animals. The acquisition of knowledge has been through trial and error, and observation. Today, the enhanced search for botanical drugs throughout the world has increased the need for accurate means of identifying plants with possible pharmacological and biological activity. A number of methodologies have been used in selecting plants likely to possess pharmacological properties, but many have recorded low success rates. Data reported in this paper reveal that the accuracy of identification of these herbal drugs for pertinent ailments using ethnobotanical data is almost as accurate as techniques applied in modern medical practice. This paper discusses the value of ethno - botanical data in the preliminary search for potential drug plants.

DR. LUKHOBA, CATHERINEW.  2001.  Lukhoba C.W. and Midiwo, J.O. 2001. Kenyan aromatic plants with a potential for economic utilization. First National Workshop On Medicinal, Aromatic and Other Under-utilised Plant Species in Kenya, 29th October- 3rd November, 2001. First National Workshop On Medicinal, Aromatic and Other Under-utilised Plant Species in Kenya, 29th October- 3rd November, 2001.
DR. LUKHOBA, CATHERINEW.  2001.  Lukhoba C.W. 2001. Taxonomic revision of the genera Ocimum L. and Plectranthus L, 2001. Ph. D. Thesis, University of Nairobi.. Abstract

Ocimum L. and Plectranthus L'Hér. are cosmopolitan genera in the tribe Nepeteoideae in the family Labiatae Juss. The accumulation of essential oils in their flower and foliage has contributed to their prominence and popularity in traditional and conventional medicine, in cosmetology and perfumery, in the food industry as preservatives and spices, and more recently in the manufacturing industry as ingredients for pesticides, plastics, paints, etc.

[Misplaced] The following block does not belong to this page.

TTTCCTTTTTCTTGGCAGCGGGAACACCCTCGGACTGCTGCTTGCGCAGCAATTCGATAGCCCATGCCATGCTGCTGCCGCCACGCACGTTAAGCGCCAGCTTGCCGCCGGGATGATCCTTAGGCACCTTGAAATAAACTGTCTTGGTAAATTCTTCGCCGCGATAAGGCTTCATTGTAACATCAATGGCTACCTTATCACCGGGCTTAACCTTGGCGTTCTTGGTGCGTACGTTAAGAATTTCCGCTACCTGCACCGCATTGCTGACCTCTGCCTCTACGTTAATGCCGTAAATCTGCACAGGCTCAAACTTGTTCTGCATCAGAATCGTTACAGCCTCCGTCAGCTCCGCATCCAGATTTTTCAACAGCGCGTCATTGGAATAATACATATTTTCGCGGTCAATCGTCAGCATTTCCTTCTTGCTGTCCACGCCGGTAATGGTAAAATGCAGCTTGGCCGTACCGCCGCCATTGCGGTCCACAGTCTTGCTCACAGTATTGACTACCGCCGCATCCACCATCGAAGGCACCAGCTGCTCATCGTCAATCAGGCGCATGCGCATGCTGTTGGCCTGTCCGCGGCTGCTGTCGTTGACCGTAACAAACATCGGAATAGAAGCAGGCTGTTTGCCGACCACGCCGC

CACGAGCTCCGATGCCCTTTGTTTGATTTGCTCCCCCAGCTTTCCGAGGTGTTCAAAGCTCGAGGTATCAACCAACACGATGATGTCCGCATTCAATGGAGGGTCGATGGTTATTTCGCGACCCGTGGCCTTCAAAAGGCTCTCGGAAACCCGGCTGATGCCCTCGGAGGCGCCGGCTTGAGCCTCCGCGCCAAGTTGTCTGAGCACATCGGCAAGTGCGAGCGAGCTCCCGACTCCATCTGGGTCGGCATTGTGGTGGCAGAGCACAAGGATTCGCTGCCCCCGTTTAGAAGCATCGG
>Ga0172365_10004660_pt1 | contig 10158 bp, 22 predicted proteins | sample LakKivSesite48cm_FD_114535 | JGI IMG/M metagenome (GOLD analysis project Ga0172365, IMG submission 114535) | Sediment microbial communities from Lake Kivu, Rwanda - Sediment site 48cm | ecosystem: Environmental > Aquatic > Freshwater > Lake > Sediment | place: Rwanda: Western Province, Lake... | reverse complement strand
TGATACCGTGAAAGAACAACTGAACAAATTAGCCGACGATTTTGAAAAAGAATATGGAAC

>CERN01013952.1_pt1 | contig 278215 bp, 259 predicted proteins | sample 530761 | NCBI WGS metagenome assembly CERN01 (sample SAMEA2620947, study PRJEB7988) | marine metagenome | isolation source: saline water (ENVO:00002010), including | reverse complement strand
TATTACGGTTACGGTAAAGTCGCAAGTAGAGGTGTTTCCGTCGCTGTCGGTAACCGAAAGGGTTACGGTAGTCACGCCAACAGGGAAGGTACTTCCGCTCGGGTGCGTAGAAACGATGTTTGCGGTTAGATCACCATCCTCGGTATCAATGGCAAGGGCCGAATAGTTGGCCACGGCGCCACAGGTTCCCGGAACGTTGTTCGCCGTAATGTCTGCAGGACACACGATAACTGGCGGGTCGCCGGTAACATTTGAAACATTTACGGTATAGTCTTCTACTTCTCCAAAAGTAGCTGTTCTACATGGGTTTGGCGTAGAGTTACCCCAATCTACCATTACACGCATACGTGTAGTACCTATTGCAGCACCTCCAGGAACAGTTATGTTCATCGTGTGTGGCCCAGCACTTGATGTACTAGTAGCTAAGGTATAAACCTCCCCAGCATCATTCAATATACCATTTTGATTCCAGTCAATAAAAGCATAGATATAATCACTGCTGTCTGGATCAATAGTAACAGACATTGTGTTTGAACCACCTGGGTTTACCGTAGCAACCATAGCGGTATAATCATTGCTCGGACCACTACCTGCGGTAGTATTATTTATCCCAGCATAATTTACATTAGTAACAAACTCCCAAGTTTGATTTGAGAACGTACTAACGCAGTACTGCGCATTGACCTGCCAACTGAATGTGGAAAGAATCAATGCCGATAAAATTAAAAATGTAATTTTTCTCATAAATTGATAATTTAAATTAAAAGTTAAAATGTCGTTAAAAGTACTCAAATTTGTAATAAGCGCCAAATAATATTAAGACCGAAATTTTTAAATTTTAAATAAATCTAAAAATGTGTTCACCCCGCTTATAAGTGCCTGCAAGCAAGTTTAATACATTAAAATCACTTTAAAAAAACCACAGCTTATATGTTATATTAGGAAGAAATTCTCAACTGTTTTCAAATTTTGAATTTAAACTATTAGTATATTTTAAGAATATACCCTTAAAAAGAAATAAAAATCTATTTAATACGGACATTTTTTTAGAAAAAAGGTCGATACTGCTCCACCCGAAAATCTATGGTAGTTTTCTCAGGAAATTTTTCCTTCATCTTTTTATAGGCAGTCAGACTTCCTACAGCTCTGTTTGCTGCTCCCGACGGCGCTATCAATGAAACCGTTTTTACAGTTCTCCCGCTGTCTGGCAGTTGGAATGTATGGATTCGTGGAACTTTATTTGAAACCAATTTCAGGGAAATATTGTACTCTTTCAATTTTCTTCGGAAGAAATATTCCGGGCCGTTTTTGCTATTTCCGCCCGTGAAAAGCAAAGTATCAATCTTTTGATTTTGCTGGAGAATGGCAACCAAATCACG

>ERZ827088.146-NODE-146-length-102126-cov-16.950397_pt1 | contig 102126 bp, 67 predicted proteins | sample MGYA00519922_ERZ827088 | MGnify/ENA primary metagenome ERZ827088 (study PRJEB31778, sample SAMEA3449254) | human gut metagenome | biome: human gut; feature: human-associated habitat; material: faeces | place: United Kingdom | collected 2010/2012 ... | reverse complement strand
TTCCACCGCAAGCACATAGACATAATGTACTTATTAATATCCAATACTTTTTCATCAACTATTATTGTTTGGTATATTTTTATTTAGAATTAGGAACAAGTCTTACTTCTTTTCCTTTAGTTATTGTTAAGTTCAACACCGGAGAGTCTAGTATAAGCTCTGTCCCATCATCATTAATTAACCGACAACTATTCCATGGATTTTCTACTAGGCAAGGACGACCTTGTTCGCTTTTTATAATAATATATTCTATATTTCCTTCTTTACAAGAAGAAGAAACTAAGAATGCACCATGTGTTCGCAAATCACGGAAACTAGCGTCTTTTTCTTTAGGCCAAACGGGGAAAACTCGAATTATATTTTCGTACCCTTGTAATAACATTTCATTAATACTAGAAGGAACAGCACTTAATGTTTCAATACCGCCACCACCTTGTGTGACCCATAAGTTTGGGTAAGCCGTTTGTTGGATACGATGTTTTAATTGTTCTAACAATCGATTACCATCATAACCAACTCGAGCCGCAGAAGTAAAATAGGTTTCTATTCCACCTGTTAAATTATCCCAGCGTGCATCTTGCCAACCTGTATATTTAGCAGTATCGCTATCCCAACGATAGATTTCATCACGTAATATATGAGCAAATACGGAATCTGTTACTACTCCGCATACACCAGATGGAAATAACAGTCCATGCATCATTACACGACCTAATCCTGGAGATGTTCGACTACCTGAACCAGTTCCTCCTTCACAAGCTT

The taxonomic aspect of the group has lagged well behind the economic one. The latest world- wide account of the two genera was by Briquet (1895-7), more than 100 years ago. In both these taxa, the taxonomic delimitation has been inadequate, the major problem being the continuous nature of the variation of characters particularly the morphological ones, which results in difficulties in circumscription of species. To further complicate the situation, Ocimum species tend to hybridize readily and undergo polymorphism. Morphological characters have proved to be inadequate in delimitation of the genera. It is therefore imminent that other criteria be investigated to substitute or corroborate the morphological ones in the delimitation of these two genera.